By the early ‘50s Richard was living in Atlanta and frequenting local R&B venues such as the Harlem Theater (which was on McDaniel Street) and the Royal Peacock on Auburn Avenue, where performances by Atlanta jump blues singer Billy Wright, in particular, made a huge impact on him. He befriended the openly gay Wright and adopted much of his look: the pompadour haircut, pencil-thin mustache and pancake facial makeup. (It’s been duly noted that Greenville, South Carolina-born weirdo Esquerita likely had a similar influence on Richard’s style, although he didn’t begin recording until later in the ‘50s.) Backed by Wright’s band, Little Richard cut his first recording session in October 1951 at the downtown Atlanta studios of radio station WGST, which led to a contract with RCA Victor. His first single, blues ballad “Every Hour,” became a hit in Georgia but his other sides for RCA failed to catch on anywhere. None of Little Richard’s subsequent singles for Peacock Records (a Houston label that had no affiliation with the Atlanta nightclub) charted either, and he returned to Macon, working as a dishwasher and forming a new R&B band called the Upsetters. In early 1955 he recorded a new demo in Macon and sent it to Art Rupe’s L.A.-based label Specialty, which signed Richard and, in the fall of 1955, released the single “Tutti Frutti,” a tidied-up dirty blues number Richard had composed, with a loony, made-up language that perfectly articulated the pent-up, sexual rhythm of rock ‘n’ roll music. Awop-bop-aloobop, alop-bam-boom! And the rest, to put it mildly, is history.
I’m not going to go into Little Richard’s litany of further hits, or delve into the ups and downs of his career from the ‘60s onward, or list any of the thousands of subsequent musical performers on which the originator had a humongous impact. You can find all of that and more in any of the other obituaries and reminiscences being posted and printed over the next several days. Instead, I’d like to recommend a few choice (and relatively easy to obtain) collections of his music, in case you happen to be lacking in the Little Richard department (an unforgivable offense, if you ask me!) Those early pre-Specialty recordings are assembled neatly on a 25-track import from 2005, Get Rich Quick! The Birth of a Legend1951-1954, complete with alternate takes and cuts backing R&B singer Christine Kittrell. The 2015 3-CD overview of his years on Specialty and Vee-Jay Records, Directly From My Heart, is absolutely essential – 64 songs that encompass everything you need to know about rock ‘n’ roll. If you’re too cheap to spring for that, there’s a 25-song pick of the Specialty crop, creatively titled The Very Best of…Little Richard, that came out in 2008. I mean, there are loads of Little Richard “best of” compilations out there, some better than others, but that’s a top-notch one for the early essentials. His oft-overlooked but excellent brief mid ‘60s stint on Okeh Records gets a look on the wonderful 2004 disc Get Down With It. I’m not as crazy about his Reprise years from the early ‘70s, but there’s a decent overview of those that Rhino Handmade put out a number of years ago if you’re interested and can find it. Proceeding from there… there are numerous albums and collections on a myriad of labels, from different eras and of varying quality, that you’re likely to run across in the new and used bins. Take it where it leads you.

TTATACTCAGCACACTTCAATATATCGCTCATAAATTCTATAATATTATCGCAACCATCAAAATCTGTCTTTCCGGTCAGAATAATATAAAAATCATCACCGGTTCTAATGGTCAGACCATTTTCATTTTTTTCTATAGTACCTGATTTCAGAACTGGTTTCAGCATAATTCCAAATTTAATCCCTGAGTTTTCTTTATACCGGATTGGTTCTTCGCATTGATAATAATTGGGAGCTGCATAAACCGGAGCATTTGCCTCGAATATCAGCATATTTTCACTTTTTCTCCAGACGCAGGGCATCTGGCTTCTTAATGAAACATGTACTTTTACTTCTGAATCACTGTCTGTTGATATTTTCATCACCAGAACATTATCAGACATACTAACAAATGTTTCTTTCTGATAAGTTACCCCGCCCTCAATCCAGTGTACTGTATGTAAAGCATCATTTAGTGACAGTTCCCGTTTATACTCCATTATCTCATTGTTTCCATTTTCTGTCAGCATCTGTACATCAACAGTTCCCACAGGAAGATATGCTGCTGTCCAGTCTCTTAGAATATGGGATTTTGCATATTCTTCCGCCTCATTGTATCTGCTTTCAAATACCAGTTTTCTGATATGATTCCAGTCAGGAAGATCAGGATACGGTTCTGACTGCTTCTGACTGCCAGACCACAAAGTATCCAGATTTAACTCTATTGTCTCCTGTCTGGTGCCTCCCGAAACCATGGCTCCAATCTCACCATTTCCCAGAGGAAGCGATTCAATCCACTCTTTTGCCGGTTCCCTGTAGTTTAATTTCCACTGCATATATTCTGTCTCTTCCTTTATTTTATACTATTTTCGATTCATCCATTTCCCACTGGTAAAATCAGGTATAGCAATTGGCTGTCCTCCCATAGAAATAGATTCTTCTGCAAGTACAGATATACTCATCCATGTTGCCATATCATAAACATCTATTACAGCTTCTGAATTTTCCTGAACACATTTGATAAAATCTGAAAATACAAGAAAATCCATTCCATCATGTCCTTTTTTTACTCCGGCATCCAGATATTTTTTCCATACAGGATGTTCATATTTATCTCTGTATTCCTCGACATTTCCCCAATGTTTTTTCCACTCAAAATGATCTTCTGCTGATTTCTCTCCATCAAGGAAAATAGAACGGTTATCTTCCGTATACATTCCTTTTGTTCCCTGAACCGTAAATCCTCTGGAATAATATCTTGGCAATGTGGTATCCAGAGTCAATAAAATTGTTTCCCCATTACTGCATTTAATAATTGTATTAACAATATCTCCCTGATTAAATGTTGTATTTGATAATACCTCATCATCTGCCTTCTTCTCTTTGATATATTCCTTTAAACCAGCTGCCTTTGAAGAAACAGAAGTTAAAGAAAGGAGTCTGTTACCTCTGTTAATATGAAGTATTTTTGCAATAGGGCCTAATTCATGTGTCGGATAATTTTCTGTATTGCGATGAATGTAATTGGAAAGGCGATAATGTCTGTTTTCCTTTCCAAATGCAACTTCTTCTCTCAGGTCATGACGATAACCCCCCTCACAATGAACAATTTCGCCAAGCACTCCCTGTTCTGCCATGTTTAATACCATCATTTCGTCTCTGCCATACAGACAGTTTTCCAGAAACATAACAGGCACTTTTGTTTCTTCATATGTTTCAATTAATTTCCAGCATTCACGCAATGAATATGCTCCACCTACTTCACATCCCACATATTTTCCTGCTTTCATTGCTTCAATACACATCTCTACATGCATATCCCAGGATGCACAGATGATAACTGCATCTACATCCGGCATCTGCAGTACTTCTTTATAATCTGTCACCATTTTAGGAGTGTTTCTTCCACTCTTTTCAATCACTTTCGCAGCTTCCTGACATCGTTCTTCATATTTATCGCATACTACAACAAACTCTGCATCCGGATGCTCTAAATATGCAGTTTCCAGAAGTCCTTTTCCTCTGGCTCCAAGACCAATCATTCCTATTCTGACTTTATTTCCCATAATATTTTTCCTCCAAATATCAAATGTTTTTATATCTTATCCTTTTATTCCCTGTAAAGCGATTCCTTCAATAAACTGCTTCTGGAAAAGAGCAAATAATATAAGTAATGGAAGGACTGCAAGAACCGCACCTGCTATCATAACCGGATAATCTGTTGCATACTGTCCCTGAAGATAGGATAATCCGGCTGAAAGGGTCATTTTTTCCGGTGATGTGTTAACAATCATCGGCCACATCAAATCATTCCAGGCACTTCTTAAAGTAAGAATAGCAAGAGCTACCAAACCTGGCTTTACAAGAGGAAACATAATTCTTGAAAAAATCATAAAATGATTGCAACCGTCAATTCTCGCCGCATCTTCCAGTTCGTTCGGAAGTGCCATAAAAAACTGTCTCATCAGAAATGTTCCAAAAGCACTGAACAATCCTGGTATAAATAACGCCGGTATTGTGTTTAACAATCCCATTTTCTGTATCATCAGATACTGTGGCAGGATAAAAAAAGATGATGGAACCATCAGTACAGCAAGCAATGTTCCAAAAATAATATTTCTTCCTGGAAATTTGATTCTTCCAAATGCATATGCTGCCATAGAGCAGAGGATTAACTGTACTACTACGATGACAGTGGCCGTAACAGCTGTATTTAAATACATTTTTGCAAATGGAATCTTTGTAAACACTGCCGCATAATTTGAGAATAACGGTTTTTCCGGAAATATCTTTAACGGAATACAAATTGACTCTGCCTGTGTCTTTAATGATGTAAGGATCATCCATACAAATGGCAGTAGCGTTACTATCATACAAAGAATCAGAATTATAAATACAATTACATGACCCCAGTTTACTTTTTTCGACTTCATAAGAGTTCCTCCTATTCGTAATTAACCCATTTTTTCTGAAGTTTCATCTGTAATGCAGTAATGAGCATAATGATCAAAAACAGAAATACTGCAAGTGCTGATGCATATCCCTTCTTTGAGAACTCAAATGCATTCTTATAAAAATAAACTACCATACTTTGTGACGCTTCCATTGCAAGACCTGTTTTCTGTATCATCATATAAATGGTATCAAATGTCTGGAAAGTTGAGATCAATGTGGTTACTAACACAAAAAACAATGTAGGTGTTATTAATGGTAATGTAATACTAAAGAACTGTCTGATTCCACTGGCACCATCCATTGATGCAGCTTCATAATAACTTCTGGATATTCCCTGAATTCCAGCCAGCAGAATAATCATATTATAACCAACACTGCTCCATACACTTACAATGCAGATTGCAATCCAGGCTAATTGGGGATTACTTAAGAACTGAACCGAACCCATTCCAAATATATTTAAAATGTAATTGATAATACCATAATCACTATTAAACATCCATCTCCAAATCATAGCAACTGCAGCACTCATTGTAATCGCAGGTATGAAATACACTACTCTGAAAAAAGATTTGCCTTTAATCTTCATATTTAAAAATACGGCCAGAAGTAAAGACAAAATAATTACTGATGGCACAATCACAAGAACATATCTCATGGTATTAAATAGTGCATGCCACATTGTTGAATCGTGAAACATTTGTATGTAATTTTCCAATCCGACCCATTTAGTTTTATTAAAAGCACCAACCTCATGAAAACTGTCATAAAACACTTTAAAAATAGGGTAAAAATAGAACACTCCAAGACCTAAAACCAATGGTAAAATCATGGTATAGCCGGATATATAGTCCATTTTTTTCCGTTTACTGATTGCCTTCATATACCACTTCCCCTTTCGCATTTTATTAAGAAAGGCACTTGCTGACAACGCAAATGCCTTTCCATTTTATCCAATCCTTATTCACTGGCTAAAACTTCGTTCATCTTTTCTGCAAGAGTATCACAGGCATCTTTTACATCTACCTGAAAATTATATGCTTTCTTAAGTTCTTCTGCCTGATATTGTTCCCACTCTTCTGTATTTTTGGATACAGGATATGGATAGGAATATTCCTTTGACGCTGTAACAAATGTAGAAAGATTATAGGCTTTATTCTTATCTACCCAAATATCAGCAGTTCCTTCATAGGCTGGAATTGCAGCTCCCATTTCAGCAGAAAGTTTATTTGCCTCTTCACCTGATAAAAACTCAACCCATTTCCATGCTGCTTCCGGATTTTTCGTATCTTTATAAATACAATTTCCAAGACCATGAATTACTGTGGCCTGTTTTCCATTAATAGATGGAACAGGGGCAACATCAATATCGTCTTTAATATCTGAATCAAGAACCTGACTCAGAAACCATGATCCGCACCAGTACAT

I was lucky enough to see Little Richard perform live three times. All took place in Georgia during the latter third of his life, when his shows were padded with as much silly stand-up (or sit-down, in his case) comedy and plunking around as they were full songs, and Bibles and other inspirational religious booklets were likely to be passed out to the front rows. Still, he was sharp and sassy and full of rollicking energy at every one, and they were unforgettable experiences I’ll long cherish. The first was in the late ‘80s or early ‘90s in his hometown of Macon, which was a pretty special deal. The last was in 2003 on a double bill with Chuck Berry at Chastain, where Richard easily stole the show. And then there was the second Music Midtown in 1995, where prior to Little Richard’s headlining performance I ended up backstage next to NRBQ’s Terry Adams – as much a piano-pounding disciple of Richard’s as there ever was – as we waited like teenage fans for the Architect to arrive, watching in giddy awe as his limo pulled in and the legend emerged, his handlers leading him up to his place on the stage, where he rocked the crowd nutty and left everyone smiling.
A wild man, a poet, a paradox and an icon. They don’t make ‘em like Little Richard anymore.